Moist chocolate cake with frosting

I love a good chocolate cake with frosting, partyly because I (like most people) really like chocolate, but also because of a dear childhood memory.

My maternal grandmother was a good cook and baker and when it was her or granddad’s birthday they would usually celebrate it the old-fashioned Swedish way with and afternoon cake party. Normally there would be seven types of cakes and cookies, including danishes or cinnamon rolls, a sponge of some form, and a proper birthday cake as the main attraction.

Some of these cakes could be quite grown-up in taste, so to please us grandchildren she would make a chocolate sheetcake with frosting, which we loved (well, I still do). And mind you, frosting didn’t even exist in rural Sweden in the mid-eighties, so she was well before her time.

But the cake was lovely and I think about it a lot. Unfortunately I never managed to get the recipe off her before she died, but my mother think she knows how she made it. I have yet to try that method for frosting, I think I have been putting it off because I so want it to be right.

But now, I can experiment again, because even if the recipe my mother has suggested turns out wrong, this Hummingbird Bakery frosting is so close to what I remember it tasted like, although containing completely different ingredients, that I am pleased either way.

My dear mommi Edith (my nickname for her when I was a child) – this is for you.

Moist chocolate cake with frosting, serves 8-10

400 ml caster sugar

330 ml plain flour

4 tbsp cocoa

2,5 tsp vanilla sugar

2,5 tsp baking powder

135 g melted butter

3 eggs

200 ml boiling water

Mix the dry ingredients. Add eggs, butter and water, stir to incorporate. Pour into a greased springform. Bake in a low oven, 175 C for 35-45 minuten. Leave to cool completely. Cut in half with a serrated knife (bread knife).

Chocolate frosting

200 g icing sugar

75 g softened butter

30 g cocoa

150 g cream cheese, cold

Beat sugar, butter and cocoa with an electric whisk. Add the cream cheese and beat until you have a glossy and even frosting.

Divide the batch into two. Use half as filling in the middle. Use the rest to either cover the cake all around or to pipe decorations on top. Sprinkle with icing sugar (which I forgot). 

Chocolate cupcakes with chocolate frosting

It has almost become a tradition for me to bake something for the office on a Sunday. I love baking, and feel I have enough time on a Sunday to spend hours in the kitchen, and most people like a little Monday pick-me-up.

Two Sundays ago now I made chocolate cupcakes with chocolate frosting from The Hummingbird Bakery Cookbook, their first cookbook.

I want to learn how to decorate cakes, but one step at the time, this time I piped the frosting and decorated it with glitter or rice-paper roses, all edible, but not sure the roses tasted much.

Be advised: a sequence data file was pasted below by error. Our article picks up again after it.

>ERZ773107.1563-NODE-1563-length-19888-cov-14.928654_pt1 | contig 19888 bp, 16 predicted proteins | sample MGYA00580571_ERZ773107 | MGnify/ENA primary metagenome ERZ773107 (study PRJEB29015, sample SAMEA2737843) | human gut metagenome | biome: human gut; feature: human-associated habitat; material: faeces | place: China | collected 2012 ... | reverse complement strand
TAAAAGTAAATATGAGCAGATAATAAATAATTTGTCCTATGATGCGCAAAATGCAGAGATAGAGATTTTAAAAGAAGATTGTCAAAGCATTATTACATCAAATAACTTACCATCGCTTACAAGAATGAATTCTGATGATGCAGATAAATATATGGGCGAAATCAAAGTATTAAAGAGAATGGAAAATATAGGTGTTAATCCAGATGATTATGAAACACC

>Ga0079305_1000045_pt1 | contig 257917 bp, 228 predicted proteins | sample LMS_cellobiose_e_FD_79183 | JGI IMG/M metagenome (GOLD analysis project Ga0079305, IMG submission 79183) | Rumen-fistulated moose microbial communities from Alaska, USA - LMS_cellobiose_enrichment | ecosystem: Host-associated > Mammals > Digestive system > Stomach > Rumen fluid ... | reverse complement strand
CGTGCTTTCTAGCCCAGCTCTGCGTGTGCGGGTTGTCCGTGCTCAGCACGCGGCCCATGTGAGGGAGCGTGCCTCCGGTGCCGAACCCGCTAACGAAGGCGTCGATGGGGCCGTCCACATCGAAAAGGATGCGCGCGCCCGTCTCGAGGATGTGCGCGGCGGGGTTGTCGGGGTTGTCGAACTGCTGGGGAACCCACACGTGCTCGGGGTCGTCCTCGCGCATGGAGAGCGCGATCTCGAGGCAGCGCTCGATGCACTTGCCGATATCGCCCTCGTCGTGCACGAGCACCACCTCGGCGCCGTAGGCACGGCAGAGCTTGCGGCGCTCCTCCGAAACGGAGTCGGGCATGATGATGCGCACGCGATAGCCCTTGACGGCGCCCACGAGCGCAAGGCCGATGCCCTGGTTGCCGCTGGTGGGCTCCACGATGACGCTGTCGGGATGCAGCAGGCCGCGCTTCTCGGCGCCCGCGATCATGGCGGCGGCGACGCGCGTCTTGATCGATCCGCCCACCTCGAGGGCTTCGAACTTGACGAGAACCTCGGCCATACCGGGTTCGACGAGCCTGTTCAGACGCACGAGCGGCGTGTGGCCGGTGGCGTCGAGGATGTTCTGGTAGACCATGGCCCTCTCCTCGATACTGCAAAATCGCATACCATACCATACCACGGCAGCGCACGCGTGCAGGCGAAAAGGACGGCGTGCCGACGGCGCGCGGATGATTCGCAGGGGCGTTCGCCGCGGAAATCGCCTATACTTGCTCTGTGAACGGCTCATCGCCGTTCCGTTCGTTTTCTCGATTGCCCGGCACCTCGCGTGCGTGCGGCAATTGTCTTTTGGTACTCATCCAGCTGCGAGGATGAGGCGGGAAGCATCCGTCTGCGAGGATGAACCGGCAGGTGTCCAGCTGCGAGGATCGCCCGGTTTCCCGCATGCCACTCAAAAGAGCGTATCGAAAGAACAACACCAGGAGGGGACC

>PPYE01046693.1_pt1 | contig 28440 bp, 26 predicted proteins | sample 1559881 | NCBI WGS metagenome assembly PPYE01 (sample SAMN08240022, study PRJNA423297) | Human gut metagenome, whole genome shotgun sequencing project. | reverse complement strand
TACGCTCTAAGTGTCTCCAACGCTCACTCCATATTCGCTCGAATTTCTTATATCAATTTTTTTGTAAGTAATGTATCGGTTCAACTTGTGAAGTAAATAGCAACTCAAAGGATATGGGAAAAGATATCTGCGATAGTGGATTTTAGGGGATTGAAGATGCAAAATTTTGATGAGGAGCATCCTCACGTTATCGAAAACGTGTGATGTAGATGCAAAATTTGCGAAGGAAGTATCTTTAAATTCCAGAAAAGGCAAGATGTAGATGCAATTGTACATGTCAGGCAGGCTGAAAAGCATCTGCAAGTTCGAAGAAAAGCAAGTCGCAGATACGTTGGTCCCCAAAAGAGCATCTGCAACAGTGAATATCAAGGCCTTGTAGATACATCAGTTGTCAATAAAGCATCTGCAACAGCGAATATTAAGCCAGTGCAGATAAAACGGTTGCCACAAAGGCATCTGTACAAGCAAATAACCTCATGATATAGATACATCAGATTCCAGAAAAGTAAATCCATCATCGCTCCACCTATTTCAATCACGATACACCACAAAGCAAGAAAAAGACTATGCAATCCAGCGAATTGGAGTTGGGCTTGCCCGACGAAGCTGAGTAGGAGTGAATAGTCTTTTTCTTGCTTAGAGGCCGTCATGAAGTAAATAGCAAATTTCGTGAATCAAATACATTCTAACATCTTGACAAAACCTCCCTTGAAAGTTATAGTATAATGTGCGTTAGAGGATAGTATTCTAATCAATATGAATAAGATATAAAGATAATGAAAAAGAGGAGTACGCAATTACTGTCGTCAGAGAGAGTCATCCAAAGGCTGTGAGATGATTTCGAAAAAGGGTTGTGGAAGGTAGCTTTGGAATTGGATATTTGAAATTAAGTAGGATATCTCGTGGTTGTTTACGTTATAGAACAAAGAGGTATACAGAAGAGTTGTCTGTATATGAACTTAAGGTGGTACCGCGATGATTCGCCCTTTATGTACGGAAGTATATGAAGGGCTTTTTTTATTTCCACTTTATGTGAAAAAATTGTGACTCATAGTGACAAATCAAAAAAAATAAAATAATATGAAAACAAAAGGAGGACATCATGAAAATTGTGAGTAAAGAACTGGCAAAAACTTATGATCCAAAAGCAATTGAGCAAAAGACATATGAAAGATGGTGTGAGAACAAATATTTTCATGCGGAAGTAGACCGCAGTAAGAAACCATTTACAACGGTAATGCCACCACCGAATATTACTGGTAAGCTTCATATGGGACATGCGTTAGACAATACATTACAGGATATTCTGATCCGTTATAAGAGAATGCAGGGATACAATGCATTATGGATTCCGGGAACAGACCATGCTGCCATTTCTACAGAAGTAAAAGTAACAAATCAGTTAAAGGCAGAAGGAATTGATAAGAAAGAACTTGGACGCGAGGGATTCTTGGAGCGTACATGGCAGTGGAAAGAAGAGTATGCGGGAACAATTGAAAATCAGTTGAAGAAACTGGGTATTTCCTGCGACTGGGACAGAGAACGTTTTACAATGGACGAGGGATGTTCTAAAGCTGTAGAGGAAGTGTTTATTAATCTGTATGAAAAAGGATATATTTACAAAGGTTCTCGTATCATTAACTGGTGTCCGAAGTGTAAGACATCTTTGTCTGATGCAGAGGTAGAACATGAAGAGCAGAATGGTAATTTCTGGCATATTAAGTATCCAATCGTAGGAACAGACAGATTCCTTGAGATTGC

Chocolate cupcakes, makes 12-14

100 g plain flour

20 g cocao

140 g caster sugar

1 1/2 tsp baking powder

a pinch of salt

40 g softened butter

120 ml whole milk

1 egg

1/4 tsp vanilla extract

Beat butter, cocao, sugar, baking powder and flour in a bowl until sandy. Mix milk, egg and vanilla extract in a bowl/jug and add that to the sandy mixture while whisking. Beat until fully combined. Fill cupcake cases to 2/3 and bake in 175 C for 20-25 mins. Leave to cool on a wire rack.

Chokladfrosting, enough for 14 cupcakes

300 g icing sugar

100 g softened butter

40 g cocao

40 ml whole milk

Beat sugar, cocao and butter in a bowl. Add the milk bit by bit and beat until the frosting is glossy. Pipe onto the completely cool cupcakes. 

Key lime pie

The evening when mum and dad arrived we of course cooked them dinner. Their flight was slightly delayed so while I went to meet them at Paddington, Christopher prepared dinner; the cider chicken in creamy sauce.

Mum and dad’s suitcases were full of gifts for us; Easter eggs, Swedish sweets (cars and chocolate), nice blue towels for the bathroom, venison mince and wild ducks. And a few things I had asked them to bring; Swedish hard cheese (gräddost), some spices and Heinz chilli sauce which is not sold in the UK.

For dessert I had prepared a Key Lime Pie the day before, after a Hummingbird Bakery recipe. It was lovely and fresh! Only change I made was to halve the recipe, as there were only four of us. There were still half a pie left which I brought to work the next day. They liked it so much they’ve asked me to make more. 🙂

Key Lime Pie (halved recipe),  serves 6

250 g digestives

100 g melted butter

4 egg yolks

1 can (397 g) condensed milk

2,5 limes, juice and zest

2 dl whipping cream

Crumble the biscuits and mix with the melted butter. Press into a pie dish evenly, either using your hands or the back of a spoon. Pre-bake the case for 20 minutes in 175C. Leave to cool.

Lower the temperature to 150C. Mix egg yolks, condensed milk, zest and juice in a bowl. it thickens naturally. Pour it into the pie crust and bake for about 40 minutes until the filling has set. Leave to cool and refridgerate for a few hours. Whip the cream and spread it on top of the pie just before serving. Decorate with some more lime zest.